Dino J. Martins
Dr. Dino J. Martins, a Kenyan entomologist and evolutionary biologist, is currently the Executive Director of the Mpala Research Centre and a Research Scholar and Lecturer in the Department of Ecology and Evolutionary Biology at Princeton University. He holds a PhD from the Department of Organismic and Evolutionary Biology at Harvard University (2011), and a BA in Anthropology (with distinction) from Indiana University (1999).
Dr. Martins’ current scientific research is focused on the evolution and ecology of interactions between species: insects and plants, vectors and hosts and parasites. Current research includes work with farmers in relation to bees and pesticides and improving pollinator awareness and conservation, general studies of bee evolution and ecology in East Africa, hawkmoth and butterfly pollination, co-evolution and the links between biodiversity and landscape-level processes. In the field of ‘One Health’ Dr Martins currently leads projects on the biology vectors for malaria, trachoma, leishmaniasis and other neglected tropical diseases in relation to adaptation to climate, landscape and environmental changes in the Turkana Basin and Greater Horn of Africa region. His work has been featured in the Smithsonian magazine, the Guardian, TED, the BBC as well as in National Geographic.
Communicating and celebrating biodiversity is one of Dr Martins passions and he has authored the ‘Insects of East Africa’, ‘Butterflies of East Africa’ (with S. Collins) and: ‘Our Friends the Pollinators: A Handbook of Pollinator Diversity and Conservation in East Africa. This book has been downloaded over 10,000 times from the web and content accessed by millions of farmers through digital and social media platforms.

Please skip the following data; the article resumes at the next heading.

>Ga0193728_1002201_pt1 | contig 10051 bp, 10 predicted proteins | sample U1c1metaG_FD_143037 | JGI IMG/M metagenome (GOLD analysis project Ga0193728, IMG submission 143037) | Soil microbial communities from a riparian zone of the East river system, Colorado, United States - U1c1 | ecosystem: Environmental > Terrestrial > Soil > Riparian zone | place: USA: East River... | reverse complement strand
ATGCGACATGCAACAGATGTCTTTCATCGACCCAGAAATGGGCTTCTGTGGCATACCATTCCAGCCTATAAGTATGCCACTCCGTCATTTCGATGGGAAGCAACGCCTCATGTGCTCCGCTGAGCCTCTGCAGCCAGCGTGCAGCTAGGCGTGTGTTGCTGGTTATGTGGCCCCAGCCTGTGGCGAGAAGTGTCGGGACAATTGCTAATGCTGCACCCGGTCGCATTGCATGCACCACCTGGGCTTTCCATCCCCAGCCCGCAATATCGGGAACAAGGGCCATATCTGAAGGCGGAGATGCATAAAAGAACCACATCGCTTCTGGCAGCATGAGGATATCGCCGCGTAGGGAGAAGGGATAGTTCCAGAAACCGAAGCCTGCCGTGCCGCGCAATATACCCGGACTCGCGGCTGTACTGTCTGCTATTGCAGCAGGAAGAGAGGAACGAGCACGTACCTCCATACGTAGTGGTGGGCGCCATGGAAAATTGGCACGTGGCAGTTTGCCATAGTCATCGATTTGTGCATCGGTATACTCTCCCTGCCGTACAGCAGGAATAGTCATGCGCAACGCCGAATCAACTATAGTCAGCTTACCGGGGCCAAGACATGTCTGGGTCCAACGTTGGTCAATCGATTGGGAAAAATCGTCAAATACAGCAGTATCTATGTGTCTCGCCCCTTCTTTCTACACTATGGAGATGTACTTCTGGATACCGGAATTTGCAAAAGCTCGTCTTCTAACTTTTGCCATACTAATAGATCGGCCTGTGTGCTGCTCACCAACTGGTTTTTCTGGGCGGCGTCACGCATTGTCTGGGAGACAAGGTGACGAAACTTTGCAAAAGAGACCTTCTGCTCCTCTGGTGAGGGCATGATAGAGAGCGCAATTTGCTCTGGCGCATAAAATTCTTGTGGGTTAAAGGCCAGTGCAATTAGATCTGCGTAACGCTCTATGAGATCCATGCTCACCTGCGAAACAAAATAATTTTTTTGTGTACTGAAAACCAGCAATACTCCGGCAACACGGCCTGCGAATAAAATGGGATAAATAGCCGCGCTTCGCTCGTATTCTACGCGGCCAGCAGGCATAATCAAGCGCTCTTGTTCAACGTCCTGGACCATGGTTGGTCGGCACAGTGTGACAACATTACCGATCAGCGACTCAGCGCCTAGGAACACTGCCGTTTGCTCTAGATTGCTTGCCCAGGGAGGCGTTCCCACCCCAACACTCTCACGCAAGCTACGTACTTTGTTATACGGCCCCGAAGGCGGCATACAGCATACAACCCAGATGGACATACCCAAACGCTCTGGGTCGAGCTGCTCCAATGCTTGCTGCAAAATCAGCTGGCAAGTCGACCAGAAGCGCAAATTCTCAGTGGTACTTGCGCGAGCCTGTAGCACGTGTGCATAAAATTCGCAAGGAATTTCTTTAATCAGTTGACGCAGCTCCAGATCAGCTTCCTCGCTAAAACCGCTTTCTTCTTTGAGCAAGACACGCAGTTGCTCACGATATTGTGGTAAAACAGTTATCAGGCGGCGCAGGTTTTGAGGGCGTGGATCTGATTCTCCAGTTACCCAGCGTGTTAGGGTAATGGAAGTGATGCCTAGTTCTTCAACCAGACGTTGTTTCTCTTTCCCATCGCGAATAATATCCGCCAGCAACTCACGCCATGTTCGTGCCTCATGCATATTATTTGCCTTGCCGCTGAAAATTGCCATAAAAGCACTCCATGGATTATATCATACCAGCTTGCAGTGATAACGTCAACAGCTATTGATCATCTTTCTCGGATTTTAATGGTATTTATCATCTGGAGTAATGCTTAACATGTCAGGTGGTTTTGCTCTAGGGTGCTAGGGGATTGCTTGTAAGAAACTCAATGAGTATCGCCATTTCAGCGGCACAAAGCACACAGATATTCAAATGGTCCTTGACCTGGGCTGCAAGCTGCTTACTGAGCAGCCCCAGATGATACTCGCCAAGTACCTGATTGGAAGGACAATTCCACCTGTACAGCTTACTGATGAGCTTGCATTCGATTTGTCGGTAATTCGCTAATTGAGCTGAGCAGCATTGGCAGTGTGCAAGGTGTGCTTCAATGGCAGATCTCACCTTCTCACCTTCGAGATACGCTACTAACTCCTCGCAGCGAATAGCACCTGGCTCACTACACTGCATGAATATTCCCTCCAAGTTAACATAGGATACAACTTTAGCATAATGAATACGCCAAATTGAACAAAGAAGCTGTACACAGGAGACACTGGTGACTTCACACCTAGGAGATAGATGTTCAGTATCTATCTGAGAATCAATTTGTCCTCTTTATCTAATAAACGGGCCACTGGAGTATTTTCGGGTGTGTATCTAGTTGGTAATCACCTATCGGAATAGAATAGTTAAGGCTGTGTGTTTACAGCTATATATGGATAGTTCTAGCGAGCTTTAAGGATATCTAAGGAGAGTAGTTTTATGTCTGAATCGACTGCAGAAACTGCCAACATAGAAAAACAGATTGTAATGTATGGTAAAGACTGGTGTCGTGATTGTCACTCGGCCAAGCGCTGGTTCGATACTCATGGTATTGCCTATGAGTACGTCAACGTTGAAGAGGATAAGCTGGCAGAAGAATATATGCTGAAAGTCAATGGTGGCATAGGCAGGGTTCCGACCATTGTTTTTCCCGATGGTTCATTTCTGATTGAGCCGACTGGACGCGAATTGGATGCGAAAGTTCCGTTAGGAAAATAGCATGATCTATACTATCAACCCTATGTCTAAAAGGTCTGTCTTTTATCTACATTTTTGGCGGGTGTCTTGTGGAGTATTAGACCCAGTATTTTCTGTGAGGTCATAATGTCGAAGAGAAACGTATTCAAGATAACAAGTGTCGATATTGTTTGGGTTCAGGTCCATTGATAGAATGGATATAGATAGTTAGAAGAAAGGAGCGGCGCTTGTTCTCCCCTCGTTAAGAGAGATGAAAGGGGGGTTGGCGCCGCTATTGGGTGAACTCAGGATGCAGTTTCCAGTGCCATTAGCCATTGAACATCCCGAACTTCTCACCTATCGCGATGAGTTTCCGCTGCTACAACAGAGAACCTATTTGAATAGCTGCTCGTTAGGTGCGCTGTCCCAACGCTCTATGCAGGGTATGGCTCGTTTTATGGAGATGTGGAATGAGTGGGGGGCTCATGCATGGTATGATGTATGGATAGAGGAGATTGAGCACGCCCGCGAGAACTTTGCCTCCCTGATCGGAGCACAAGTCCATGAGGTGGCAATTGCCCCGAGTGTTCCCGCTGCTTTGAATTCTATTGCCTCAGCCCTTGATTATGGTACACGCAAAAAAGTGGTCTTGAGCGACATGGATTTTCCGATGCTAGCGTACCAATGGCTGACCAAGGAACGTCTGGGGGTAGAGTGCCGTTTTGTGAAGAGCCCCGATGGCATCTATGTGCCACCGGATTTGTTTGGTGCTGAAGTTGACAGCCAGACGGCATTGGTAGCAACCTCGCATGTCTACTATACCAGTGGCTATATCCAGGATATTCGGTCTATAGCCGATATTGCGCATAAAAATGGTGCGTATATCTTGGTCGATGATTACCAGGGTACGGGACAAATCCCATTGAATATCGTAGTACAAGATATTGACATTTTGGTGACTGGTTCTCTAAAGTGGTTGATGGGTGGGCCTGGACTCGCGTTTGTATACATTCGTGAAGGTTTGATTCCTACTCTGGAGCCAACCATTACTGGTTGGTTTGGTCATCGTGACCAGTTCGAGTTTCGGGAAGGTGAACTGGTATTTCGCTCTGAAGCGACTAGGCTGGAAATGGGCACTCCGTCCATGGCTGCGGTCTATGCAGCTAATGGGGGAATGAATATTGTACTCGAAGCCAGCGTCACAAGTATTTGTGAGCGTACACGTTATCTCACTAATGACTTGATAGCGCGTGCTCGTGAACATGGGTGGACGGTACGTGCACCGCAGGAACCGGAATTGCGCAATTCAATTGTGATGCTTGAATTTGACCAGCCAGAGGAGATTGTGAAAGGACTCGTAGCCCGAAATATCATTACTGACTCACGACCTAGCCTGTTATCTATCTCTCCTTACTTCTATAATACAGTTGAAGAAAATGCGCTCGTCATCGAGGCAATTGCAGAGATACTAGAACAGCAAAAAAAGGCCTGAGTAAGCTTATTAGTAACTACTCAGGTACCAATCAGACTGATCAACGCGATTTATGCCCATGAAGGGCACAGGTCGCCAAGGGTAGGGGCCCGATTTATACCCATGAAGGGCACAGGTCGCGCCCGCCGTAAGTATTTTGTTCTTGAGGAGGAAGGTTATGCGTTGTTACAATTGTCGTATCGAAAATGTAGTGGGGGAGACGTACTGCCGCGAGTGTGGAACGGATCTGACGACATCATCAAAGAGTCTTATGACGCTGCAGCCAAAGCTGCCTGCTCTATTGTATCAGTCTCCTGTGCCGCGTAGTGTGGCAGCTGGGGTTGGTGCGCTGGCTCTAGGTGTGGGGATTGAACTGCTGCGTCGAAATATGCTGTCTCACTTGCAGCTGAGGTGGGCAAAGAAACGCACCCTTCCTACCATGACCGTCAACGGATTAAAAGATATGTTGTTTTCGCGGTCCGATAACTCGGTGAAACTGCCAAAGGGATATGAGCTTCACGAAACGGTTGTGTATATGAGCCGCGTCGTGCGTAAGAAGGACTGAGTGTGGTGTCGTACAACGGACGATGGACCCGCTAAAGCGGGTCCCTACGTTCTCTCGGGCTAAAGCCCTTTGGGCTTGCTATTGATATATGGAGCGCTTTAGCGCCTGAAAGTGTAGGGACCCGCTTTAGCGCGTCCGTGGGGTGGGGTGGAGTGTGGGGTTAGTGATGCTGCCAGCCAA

Amongst his awards and fellowships are the Ashford Fellowship in the Natural Sciences GSAS, Harvard University, a Smithsonian Institution SIWC – MRC Fellowship (2004), and 2002 & 2003 Peter Jenkins Award for Excellence in African Environmental Journalism. In 2009 he won the Whitley Award, for his work on pollinators in East Africa. He was named one of National Geographic’s ‘Emerging Explorers’ in 2011. Dr Martins was recently elected as a Fellow of the Linnean Society of London and an honorary life member of the Kenya Horticultural Society.
Dr Martins is the 2015 Whitley Gold Award winner for conservation. This is a grassroots global conservation prize awarded each year. The prize was awarded for his work on insects, and improving their conservation and understanding by farmers and the general public across East Africa.